It is very difficult to remotely handle this well. It will take a fair amount of time and most likely you will not see all that on the quote. It’s not hours or days, but weeks of time over an implementation period. Make sure the vendor hasn’t overlooked that this will take some of their time and that you need to budget for that. Many may not intend to provide it or they wish to leave this as a hidden cost.
Don’t let either happen. This is not a small cost in most cases. Be prepared to spend on services at least an equal amount if not a multiple of what you are investing in hardware.
Not realizing this and being prepared for it can mean a failure of the implementation. Again, the closer to that chaotic end of the spectrum your are the more you should be prepared to spend and the more important it is you choose a vendor that can be a part of the team and be an ally in your business. Choosing a vendor can sometimes be more important than the actual technology.
We all say business is about relationships. We all know that in distribution it seems especially true that business is about relationships up and down the supply chain. Technology is no different.
The technology the vendor has is important, but anymore it’s harder to go wrong with bad technology as long as it is reasonably current.
This brings me to Pitfall #3:
Don’t get caught up in surface level bells and whistles
Think about who will be using the vast majority of the functionality of the hardware. Probably the least trained, most transient, and under appreciated employees in the company. That person is the warehouse worker.
How many bells and whistles can they use and get their job done? How many do you want them using? Keep it simple. You’ll be better served by it. The simpler you can make it all seem and look and still get the job done is the best answer.
A handheld device is not the place for the user to be doing complex screen acrobatics trying to get around in the software. Look for screens on the handhelds that have the appropriate level of information and a minimal number of choices. Complexity is not a feature.
This leads into my last big pitfall. Do not to get ahead of yourself. Invariably, many people want to start with picking. It is understandable and definitely the most exciting part, if there is an exciting part. The warehouse must start with bar-code solutions just like any other process related to the physical inventory handling. It all starts when the item comes in the door. Begin with counts and receiving after you have found stronger processes and familiarity move to picking.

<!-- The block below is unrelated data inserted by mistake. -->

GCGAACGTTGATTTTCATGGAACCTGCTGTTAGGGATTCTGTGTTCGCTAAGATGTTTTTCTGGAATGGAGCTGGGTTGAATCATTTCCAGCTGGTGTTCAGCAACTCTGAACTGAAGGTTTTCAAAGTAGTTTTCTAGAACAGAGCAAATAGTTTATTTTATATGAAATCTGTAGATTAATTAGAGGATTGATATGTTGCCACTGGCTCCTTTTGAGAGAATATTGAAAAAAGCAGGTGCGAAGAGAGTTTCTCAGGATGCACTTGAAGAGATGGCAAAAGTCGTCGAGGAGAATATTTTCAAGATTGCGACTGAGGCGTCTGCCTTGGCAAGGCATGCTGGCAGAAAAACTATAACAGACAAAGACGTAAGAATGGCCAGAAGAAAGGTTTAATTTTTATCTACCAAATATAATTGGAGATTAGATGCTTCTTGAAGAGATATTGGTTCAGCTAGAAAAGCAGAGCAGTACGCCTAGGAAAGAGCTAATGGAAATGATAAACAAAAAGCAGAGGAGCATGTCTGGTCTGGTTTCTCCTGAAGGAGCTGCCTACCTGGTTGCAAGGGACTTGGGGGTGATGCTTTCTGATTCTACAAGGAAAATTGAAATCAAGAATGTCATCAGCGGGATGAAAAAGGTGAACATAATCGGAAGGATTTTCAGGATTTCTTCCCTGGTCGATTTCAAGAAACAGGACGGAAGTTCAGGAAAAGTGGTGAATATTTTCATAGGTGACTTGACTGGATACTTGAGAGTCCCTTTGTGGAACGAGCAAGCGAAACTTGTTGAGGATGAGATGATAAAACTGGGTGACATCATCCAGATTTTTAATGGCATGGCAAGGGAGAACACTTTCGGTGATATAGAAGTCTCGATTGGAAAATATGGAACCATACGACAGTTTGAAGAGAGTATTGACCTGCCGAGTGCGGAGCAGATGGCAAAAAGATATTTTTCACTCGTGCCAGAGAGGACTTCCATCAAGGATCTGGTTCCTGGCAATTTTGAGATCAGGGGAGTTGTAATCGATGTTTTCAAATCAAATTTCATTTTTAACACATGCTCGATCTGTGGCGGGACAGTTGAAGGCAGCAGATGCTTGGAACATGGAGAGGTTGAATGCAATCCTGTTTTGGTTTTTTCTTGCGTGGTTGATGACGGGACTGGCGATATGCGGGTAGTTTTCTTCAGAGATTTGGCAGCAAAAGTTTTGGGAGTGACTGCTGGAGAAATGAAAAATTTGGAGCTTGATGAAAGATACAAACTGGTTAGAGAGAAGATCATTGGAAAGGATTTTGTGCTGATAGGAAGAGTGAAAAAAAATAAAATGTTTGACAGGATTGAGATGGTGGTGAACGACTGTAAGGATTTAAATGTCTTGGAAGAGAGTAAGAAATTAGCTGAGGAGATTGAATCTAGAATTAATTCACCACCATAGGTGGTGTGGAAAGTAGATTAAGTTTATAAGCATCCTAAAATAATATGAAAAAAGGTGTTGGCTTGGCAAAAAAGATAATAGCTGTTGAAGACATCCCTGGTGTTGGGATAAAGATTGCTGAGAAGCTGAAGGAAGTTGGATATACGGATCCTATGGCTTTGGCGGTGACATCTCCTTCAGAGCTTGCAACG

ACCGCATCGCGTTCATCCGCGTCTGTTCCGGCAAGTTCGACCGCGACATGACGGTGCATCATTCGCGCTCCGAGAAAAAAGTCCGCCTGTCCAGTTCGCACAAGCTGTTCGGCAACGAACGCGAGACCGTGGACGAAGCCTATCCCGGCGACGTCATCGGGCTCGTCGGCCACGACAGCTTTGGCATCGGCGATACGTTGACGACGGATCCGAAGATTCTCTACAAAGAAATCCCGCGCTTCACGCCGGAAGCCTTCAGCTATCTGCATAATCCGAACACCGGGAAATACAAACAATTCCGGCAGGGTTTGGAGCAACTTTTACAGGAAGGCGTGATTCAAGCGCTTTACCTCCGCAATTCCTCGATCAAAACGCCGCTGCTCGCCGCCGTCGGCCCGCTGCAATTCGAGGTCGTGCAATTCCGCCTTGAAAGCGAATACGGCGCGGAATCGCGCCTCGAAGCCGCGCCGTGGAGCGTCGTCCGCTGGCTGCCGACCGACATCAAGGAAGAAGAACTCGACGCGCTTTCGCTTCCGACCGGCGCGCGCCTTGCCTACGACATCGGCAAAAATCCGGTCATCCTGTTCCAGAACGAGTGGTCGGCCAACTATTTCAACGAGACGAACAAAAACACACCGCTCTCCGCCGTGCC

This is the last big pitfall on today’s list
You can’t start with picking
If anyone wants to sell you to start by picking a solution, or you wish to only purchase picking, or you wish to start with picking and the vendor will not effectively tell you that you can’t… your implementation is almost guaranteed to fail.
Are these all the pitfalls? No way. It doesn’t take lots of experience to come up with more pitfalls. And jokingly, but also very true is that any good CFO may be reluctant to spend money is invariably your best resource for potential issues of why it won’t work well for you now.
Today’s list are some areas you may not have thought about. I wish I could say it was easy, but it is not.. To be truthful it really is a little painful. But it can have great returns if done properly. Remember, the best way to do it properly is to expect to spend more on services than licenses and hardware. That’s the reality of the better solutions.
Michael Ruminer is a partner and technology “geek” for Expert Systems Consulting (ESC). He has spent the last few years trying to hurdle some of the pitfalls above and build bridges across them for electrical distribution clients and now does the same for a range of industries.
From about the time of widespread availability of computers in business he has been a man on mission to make them do what they promise and eventually moved into inventory systems about 10 years ago. He and his teammates at ESC have served extensively the plumbing, electrical, HVAC and grocery distribution industry